WASHINGTON/TOKYO— Elephant advocates worldwide are urging the Tokyo Metropolitan Government, under Governor Yuriko Koike’s leadership, to complete Tokyo’s elephant ivory trade assessment, which is examining the trade in ivory in Tokyo prefecture, and propose measures to address it. As Tokyo embraces the “new normal” and continues to adapt to address COVID-19, the advocates are renewing their plea to protect elephants by urging the Tokyo government to immediately restart the Advisory Committee on Regulation of Ivory Trade, which has been suspended for four months.
While Africa’s elephants continue to be poached for their ivory, the government of Japan has failed to adequately control the legalized domestic trade in ivory, and loopholes in the superficial regulations have facilitated illegal trade. For decades whole tusks have been sold with no real controls in place to confirm legality. Eighty percent of raw ivory in Japan is processed into hanko signature seals. Japan’s ivory trade is also an international trade problem, undermining other bans on ivory trade. Since 2018, local authorities in China have made at least 65 seizures of ivory from Japan.
Major Japanese retailers have ceased elephant ivory sales to eliminate their role in the illegal domestic trade and export, including Yahoo! Japan, Rakuten, Ito-Yokado, and Aeon.
In January 2020, the Tokyo Metropolitan Government announced the development of a new committee to examine Tokyo’s ivory trade and regulations, and assess and propose measures to be taken by the Tokyo Metropolitan Government. The committee of eight experts met once in January, but subsequent meetings and an expected policy announcement in May were understandably put on hold. In March, 30 international and Japanese environmental and conservation organizations sent a letter commending the Tokyo Metropolitan Government’s progressive action.
Iris Ho, senior wildlife specialist at Humane Society International, said “While governments worldwide are busy tackling the COVID-19 pandemic, unfortunately, poachers are not on lockdown and are seizing the moment to kill wildlife with impunity, as evidenced in the recent death of six poached elephants in one day in Ethiopia. A ban on the commercial ivory trade in Tokyo prefecture will inject a much-needed positive development in global conservation as humanity reexamines our relationship with nature.”
The Tokyo-based executive director of Japan Tiger and Elephant Fund, Masayuki Sakamoto, said “While we are living and operating with COVID-19 in mind, Tokyo is evolving to be an international city in the ‘new normal’ time, which should ensure both the city’s socioeconomic function and the residents’ safety through measures including digitalization, which the government of Japan has failed at so far, while giving full attention to global standards. Now is the time for the vast majority of Tokyo residents to welcome steps to end the ivory trade, which has been mostly consumed just for carving hanko, in the face of elephants’ distress and international criticism.”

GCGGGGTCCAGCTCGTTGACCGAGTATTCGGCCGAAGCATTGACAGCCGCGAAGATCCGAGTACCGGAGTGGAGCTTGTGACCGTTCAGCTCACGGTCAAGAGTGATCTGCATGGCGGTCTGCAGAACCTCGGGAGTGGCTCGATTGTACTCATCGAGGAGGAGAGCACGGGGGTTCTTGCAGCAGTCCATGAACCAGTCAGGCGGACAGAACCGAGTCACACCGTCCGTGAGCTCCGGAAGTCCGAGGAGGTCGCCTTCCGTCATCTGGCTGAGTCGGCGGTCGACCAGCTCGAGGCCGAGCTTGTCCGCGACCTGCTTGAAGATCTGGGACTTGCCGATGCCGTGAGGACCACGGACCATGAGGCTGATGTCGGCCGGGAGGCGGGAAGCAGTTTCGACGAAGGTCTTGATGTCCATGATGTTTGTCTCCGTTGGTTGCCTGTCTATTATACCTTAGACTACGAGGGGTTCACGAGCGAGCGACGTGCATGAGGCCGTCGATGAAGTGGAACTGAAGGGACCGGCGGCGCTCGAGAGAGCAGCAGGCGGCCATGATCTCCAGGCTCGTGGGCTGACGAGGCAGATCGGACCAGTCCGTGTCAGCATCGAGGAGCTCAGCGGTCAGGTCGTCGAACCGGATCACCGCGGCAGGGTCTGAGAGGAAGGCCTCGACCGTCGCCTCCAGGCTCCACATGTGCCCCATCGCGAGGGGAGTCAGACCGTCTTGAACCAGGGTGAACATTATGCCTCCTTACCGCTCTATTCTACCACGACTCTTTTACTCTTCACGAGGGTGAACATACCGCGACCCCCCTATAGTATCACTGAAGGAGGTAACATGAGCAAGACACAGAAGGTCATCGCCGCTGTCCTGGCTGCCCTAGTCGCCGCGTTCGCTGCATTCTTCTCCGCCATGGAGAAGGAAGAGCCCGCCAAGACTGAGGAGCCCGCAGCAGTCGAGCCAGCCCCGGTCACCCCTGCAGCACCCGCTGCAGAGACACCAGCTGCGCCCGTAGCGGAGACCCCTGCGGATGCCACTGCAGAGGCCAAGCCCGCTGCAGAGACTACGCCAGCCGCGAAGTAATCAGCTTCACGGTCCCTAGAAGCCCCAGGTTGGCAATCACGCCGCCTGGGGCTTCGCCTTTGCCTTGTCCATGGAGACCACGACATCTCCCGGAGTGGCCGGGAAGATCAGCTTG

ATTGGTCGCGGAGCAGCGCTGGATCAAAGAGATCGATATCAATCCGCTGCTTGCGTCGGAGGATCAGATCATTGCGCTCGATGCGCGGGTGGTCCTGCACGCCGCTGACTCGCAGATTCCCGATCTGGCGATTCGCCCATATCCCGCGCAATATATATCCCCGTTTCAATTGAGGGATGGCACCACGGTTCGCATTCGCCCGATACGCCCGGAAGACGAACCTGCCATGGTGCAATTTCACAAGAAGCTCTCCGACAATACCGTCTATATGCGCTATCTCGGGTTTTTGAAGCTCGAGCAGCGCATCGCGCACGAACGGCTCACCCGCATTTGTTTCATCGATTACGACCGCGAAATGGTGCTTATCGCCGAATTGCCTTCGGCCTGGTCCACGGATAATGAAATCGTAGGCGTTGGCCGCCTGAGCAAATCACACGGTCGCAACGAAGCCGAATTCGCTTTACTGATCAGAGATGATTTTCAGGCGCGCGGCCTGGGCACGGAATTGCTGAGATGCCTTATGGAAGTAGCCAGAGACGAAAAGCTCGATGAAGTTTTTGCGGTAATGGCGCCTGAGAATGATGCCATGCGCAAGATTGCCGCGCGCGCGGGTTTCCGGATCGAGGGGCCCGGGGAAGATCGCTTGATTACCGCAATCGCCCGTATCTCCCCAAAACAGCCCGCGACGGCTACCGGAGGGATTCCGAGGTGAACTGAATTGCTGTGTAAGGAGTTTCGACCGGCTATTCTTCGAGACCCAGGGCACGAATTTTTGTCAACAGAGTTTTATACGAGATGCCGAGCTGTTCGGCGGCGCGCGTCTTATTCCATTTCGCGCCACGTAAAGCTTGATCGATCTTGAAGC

Last year, New York City’s Mayor Bill de Blasio appealed directly to Governor Koike to close down Tokyo’s ivory market and join New York City in taking steps to protect elephants from the ivory trade. Leading ivory consumer nations, such as China, the United States, and the United Kingdom, among others worldwide, have already taken steps to close their domestic ivory markets. Nations agreed at the 18th meeting of the Conference of the Parties to CITES (Convention on International Trade in Endangered Species of Wild Fauna and Flora) that those countries, like Japan, with open domestic ivory markets should report by the end of June 2020 on measures they’re taking to ensure that their domestic ivory markets are not contributing to illegal trade.
Amy Zets Croke, senior policy analyst at the Environmental Investigation Agency, said: “Tokyo’s progressive efforts to protect elephants are very welcome while Japan’s national government holds the line to protect its ivory industry instead of elephants. The international community is eagerly waiting for the Tokyo Metropolitan Government to follow through with its commitment and process to assess the trade in ivory. We respectfully urge Governor Koike and the Tokyo government to take steps to ban ivory sales in Tokyo as soon as possible.”
Masayuki Sakamoto, Japan Tiger and Elephant Fund, firstname.lastname@example.org
Nancy Hwa, Humane Society International (U.S.), 202-596-0808 (cell), email@example.com
Lindsay Moran, Environmental Investigation Agency, firstname.lastname@example.org